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Best New Restaurant 2019: Giulietta

A visit to Giulietta starts with a greeting—warm, emphatic—that puts you in the perfect mood to receive the delights to come.

Presented by Wolf Sub Zero Cove

There are so many details that have been flawlessly attended to, though you needn’t remark on them. You’ll feel them.

The just-hip-enough R&B soundtrack, the warm tones of polished marble and wood, the glass walk-in fridge stocked with produce, the uncluttered sightlines directing your gaze all the way to the kitchen at the back. There’s no clanging or crashing, no espresso machine roiling away, no raised voices—and yet this is not a sacred temple. People are having a heck of a lot of fun.

Details, details…. Servers who stealthily patrol the floor, ensuring each table has whatever it may need. The La Rosa cocktail delivered by bar manager Sade Lima, served in a vintage coupe and placed casually but precisely on a folded white paper napkin so that its plum hue is brightened by reflected light. Low-alcohol cocktails and cool-climate wines chosen with the food in mind. Sommelier Toni Weber, quick with a brilliant suggestion for every dish. Like a Roero Arneis from northern Italy chosen to complement the date-anchovy dressing of a Treviso salad (endive, walnut and ricotta salata), the wine’s soft acidity and supple texture framing each crunchy bite.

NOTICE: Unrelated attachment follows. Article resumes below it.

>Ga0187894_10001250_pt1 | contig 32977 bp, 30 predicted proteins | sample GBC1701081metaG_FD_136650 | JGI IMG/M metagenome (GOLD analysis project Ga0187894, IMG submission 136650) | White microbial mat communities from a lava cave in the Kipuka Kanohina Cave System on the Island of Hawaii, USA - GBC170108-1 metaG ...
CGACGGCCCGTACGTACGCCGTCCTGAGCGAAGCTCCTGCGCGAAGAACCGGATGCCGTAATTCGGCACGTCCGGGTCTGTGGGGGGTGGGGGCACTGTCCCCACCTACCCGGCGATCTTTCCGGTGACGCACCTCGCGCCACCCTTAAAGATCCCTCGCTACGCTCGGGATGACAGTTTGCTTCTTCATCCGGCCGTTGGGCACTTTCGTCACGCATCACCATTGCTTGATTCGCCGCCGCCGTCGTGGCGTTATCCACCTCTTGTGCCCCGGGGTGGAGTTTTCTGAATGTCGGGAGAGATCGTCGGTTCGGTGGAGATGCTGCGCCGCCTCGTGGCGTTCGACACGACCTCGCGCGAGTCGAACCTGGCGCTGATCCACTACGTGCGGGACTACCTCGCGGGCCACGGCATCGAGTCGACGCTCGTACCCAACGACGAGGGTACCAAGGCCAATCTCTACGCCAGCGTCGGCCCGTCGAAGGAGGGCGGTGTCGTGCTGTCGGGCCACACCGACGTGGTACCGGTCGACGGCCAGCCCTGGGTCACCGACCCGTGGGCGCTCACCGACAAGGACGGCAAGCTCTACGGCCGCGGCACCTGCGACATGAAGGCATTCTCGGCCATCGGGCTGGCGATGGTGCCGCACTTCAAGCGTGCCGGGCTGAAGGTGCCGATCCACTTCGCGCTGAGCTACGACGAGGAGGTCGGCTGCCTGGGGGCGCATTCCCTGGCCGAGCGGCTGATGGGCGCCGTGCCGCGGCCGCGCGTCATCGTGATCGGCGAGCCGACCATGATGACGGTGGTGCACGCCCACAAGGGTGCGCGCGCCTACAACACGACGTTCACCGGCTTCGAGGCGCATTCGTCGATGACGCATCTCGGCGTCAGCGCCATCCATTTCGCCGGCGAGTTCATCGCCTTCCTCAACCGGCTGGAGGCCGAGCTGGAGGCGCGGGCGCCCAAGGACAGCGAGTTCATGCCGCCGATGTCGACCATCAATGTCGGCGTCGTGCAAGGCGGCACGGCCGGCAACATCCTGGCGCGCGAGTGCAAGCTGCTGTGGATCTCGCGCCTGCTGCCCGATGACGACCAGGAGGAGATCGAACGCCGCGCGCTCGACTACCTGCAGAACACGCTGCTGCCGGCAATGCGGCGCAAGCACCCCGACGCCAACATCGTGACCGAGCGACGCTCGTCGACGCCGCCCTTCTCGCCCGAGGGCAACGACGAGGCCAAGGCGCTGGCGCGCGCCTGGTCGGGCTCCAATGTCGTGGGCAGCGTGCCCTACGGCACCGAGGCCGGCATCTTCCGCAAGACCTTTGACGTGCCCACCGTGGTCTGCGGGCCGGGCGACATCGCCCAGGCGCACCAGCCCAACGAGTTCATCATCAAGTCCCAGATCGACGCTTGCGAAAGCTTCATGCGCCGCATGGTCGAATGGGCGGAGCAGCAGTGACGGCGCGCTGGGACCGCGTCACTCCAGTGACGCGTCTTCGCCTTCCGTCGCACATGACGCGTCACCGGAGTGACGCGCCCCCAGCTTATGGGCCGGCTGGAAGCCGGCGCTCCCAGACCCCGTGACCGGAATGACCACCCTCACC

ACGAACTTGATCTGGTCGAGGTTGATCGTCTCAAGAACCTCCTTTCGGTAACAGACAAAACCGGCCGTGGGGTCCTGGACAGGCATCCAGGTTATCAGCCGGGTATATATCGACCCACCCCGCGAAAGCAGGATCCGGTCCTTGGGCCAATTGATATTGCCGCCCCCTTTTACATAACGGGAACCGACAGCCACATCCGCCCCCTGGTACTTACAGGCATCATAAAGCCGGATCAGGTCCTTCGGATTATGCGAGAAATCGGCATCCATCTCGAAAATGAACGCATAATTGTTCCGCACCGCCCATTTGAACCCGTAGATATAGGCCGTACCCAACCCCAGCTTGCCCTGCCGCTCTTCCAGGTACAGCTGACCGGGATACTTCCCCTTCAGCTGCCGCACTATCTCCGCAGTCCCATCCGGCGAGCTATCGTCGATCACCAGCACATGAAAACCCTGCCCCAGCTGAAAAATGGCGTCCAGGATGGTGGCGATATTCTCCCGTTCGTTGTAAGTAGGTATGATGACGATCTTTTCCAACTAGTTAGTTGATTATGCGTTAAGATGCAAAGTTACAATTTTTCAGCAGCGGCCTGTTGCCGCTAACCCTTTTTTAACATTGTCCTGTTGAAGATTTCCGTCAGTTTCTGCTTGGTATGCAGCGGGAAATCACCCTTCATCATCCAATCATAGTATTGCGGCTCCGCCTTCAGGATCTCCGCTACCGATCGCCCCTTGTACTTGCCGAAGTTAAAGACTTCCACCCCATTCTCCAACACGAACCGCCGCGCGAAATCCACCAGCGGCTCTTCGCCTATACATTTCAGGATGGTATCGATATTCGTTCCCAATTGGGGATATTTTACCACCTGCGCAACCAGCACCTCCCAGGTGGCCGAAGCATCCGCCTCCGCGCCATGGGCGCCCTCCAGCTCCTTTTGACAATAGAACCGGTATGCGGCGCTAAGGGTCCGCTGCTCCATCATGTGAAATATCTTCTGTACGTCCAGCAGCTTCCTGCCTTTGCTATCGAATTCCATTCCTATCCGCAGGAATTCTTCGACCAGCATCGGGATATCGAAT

There seems to be purpose in every decision, yet there is a total absence of fuss. Rob Rossi and David Minicucci have created a knockout: a must-visit destination on the west end of College Street where chef Rossi’s former restaurant Bestellen operated for six years. The concept is simple Italian food made with the best ingredients, drawing on their Italian heritage and Minicucci’s experience at L’Unità, his other restaurant, where Rossi is now a partner.

The duo has spent considerable time distilling their notion of the ideal Italian restaurant experience to as few elements as possible. “We felt it was time to take things back to the beginning,” says Minicucci. “We wanted to showcase Italian cuisine in a very clean and light fashion. Essentially, dishes we would cook at home.”

Like the tonnarelli cacio e peppe—long pasta with Kampot black pepper and pecorino. It’s just three ingredients. Four, if you count the pasta water. That’s Giulietta. Minimal and irresistible.


Philippe Hazen of Maroline
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